A Week Away: Exploring religious freedom and identity abroad

I was running about my room in New York City in the last-minute throes of packing for my semester in Copenhagen when I came across, among a knot of tangled necklaces and earrings, my bracelet with the words of the Sh’mah etched out in Hebrew. Although I am not religious, I love this bracelet; Judaism is a large part of my cultural identity, and I see this piece of jewelry as a subtle reminder of the traditions and heritage that I’ve grown up with. But in that moment, as I sat on my floor staring at the distinctly Hebrew letters, I decided to leave it behind. I didn’t know much about Danish anti-Semitism other than the fact that it existed. I’d heard that there had been an attack on a synagogue a few years back, but I hadn’t really looked into the details of it. I felt, however, suddenly aware that I didn’t necessarily want to walk around Copenhagen identifying myself as Jewish by the sight of my wrist.

Three weeks later, I entered the Chabad of Denmark – but only after proving to the armed guards outside that I was Jewish and came with good intentions. I was there with some friends for a Shabbat dinner, which I spent laughing and enjoying the Jewish foods and traditions that were part of my childhood. However, the fact that I had to prove my intentions to police officers carrying machine guns stuck with me more than the delicious dinner I ate or the wonderful people I met that night. This Chabad is part of a chain of Jewish community centers throughout the world, in all of which a rabbi and their family reside. This Chabad houses Rabbi Yitzi Loewenthal. I was about to thank him for hosting the event and depart for the evening, but I realized that I needed to know more about the intense protection surrounding the evening. I asked the rabbi if I could come back another day to talk to him about it, and he enthusiastically agreed to host me at his home again.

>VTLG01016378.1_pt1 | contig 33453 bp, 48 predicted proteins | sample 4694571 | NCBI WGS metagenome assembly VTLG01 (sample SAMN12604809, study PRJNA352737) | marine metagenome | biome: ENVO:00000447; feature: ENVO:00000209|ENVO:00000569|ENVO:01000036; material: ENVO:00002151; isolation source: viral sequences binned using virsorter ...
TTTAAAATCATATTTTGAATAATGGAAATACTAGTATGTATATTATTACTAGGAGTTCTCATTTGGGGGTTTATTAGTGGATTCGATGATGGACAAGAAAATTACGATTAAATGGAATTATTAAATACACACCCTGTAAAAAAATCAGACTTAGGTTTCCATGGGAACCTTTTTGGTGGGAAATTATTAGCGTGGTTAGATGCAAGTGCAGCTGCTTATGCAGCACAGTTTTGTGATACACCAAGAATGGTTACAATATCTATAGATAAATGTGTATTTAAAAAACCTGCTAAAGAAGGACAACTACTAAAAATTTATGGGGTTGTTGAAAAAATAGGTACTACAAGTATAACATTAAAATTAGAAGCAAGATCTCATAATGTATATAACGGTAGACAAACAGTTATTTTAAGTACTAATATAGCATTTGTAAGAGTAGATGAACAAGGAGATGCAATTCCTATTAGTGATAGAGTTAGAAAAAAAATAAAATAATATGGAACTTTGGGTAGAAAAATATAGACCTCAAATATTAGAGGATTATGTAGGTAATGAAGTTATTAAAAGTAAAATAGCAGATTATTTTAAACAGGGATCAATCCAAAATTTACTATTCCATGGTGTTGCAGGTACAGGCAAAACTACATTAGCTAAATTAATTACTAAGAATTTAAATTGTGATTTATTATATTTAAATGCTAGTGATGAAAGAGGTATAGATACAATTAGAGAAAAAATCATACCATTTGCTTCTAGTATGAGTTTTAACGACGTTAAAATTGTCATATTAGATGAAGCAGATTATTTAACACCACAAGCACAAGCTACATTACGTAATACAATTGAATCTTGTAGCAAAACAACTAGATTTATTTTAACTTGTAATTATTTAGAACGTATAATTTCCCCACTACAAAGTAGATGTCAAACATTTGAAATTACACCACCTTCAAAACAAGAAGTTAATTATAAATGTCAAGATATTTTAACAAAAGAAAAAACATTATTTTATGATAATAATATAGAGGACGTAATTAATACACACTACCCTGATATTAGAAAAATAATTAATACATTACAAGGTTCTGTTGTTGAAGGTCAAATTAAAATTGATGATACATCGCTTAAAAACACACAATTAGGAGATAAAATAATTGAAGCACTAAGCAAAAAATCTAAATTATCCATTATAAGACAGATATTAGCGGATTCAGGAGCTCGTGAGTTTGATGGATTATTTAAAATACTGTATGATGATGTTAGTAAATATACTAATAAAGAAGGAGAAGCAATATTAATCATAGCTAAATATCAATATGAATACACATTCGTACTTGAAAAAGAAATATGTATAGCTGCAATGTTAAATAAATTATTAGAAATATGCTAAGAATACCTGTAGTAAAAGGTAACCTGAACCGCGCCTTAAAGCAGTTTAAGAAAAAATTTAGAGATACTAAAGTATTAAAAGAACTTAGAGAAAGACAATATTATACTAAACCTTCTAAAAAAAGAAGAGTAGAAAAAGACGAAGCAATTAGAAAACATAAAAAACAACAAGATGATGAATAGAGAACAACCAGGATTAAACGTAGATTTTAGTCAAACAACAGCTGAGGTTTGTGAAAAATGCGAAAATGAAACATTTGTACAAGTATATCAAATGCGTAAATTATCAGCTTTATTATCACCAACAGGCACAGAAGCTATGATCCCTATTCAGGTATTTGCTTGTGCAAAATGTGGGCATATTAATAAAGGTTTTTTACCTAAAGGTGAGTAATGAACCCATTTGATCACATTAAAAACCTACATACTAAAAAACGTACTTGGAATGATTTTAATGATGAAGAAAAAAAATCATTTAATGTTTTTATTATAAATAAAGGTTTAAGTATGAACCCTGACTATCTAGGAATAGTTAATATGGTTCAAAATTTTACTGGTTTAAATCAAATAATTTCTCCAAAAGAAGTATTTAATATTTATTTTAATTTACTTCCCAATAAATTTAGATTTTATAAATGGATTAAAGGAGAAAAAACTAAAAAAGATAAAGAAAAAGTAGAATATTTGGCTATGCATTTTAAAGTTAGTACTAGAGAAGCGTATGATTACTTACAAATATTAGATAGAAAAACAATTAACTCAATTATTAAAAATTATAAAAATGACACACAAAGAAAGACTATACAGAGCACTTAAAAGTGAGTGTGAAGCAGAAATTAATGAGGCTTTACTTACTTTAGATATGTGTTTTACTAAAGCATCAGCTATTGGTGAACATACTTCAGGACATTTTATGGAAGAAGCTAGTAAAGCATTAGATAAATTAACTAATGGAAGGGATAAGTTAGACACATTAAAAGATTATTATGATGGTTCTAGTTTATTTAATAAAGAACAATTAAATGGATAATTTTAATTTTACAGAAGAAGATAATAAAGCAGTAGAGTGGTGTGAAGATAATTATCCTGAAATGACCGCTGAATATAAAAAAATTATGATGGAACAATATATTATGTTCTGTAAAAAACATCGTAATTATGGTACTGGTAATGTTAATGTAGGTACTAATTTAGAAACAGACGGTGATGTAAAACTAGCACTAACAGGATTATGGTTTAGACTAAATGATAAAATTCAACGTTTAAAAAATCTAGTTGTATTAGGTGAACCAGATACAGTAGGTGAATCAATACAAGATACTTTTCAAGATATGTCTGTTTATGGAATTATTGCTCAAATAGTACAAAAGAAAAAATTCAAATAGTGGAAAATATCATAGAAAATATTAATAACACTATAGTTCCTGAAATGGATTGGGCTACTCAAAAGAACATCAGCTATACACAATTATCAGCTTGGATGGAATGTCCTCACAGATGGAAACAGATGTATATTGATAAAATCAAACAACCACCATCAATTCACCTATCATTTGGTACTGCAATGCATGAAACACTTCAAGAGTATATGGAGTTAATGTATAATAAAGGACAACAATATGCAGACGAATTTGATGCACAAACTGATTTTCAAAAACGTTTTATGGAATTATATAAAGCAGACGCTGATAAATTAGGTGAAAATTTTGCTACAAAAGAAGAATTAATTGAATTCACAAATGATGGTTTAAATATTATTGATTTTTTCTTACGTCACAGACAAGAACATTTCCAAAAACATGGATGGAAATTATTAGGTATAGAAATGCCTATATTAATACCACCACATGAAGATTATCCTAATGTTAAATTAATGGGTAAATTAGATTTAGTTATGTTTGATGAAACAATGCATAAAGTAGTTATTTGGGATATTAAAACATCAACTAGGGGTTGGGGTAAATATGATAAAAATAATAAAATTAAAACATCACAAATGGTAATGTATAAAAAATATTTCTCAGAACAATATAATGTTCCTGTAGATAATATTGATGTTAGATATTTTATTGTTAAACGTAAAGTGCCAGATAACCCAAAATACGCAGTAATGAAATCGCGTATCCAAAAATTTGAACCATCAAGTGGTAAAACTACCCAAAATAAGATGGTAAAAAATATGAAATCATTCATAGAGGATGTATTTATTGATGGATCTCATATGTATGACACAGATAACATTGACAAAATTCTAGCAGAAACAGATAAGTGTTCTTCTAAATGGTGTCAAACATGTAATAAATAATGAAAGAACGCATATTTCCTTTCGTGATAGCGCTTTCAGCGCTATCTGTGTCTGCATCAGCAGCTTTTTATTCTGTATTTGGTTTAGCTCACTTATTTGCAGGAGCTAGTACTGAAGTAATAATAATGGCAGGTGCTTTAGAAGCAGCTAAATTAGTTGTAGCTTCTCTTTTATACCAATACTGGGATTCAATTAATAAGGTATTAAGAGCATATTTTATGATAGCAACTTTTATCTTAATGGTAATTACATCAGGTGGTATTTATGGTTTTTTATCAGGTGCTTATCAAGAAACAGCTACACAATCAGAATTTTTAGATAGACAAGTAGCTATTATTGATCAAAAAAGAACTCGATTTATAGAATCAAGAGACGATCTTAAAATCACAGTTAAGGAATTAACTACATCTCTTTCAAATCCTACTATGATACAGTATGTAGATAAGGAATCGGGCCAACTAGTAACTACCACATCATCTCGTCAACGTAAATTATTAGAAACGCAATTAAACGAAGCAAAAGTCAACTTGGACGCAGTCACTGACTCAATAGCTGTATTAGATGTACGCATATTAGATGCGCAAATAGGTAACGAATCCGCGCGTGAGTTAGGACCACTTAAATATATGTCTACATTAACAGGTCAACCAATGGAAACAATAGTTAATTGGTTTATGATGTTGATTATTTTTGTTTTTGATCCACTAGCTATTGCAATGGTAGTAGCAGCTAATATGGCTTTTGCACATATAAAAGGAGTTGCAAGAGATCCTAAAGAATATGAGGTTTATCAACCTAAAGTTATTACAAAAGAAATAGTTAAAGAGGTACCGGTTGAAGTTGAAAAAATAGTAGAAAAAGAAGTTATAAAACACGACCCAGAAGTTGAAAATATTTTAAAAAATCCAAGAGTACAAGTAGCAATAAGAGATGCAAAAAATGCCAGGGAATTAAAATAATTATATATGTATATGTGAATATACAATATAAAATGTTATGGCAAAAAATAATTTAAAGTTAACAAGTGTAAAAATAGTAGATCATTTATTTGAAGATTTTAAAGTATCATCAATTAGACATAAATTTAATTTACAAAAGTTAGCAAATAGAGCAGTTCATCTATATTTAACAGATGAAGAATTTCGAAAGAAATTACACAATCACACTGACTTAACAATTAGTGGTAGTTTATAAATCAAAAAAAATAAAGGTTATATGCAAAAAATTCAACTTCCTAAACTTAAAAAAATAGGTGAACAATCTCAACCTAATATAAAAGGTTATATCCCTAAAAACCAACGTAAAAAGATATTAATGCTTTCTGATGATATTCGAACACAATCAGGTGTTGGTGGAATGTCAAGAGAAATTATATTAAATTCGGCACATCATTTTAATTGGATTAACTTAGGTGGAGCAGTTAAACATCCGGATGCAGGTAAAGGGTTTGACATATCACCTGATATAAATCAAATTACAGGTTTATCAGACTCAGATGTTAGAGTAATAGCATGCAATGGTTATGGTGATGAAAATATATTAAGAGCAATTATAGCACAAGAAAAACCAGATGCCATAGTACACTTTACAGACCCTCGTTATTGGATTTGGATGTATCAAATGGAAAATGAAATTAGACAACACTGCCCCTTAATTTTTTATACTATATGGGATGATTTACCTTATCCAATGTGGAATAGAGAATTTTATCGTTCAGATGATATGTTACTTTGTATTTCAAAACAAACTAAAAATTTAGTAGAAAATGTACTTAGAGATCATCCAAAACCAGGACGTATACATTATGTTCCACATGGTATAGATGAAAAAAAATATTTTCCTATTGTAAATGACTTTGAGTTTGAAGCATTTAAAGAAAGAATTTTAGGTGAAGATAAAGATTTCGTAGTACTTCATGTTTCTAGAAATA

The next week I walked into the Chabad’s brightly lit sitting room and noticed, among the Hebrew tapestries and scenic photographs of Israel, security camera footage mounted on the wall – a constant eye to the outside world and its threats pervading this warm, communal space. Loewenthal greeted me with a chipper wave, although not a handshake, since orthodox Jewish men are forbidden from touching women. He’s a bearded man with kind eyes, dark-rimmed glasses, the traditional Jewish kippah cap on his head and tzitzit strings hanging from his pants. We sat down on the Chabad’s beige sofa.

I started by asking him about the 2015 terror attack, where a gunman had opened fire outside the Great Synagogue. Many felt the attack to be a culmination of mounting anti-Semitic tensions in Copenhagen, with recent incidents including hateful graffiti found painted on the Jewish school Carolineskolen. The gunman, Omar Abdel Hamid El-Hussein, is thought to have had motivations rooted in Islamic extremism, which in Denmark often takes on an anti-Semitic tone as a result of the Israeli-Palestinian conflict. These anti-Semitic trends in Copenhagen’s Muslim community have most publicly been recorded in an imam’s recent call to violence against Jews in his sermon at Nørrebro’s Masjid al-Faruq mosque.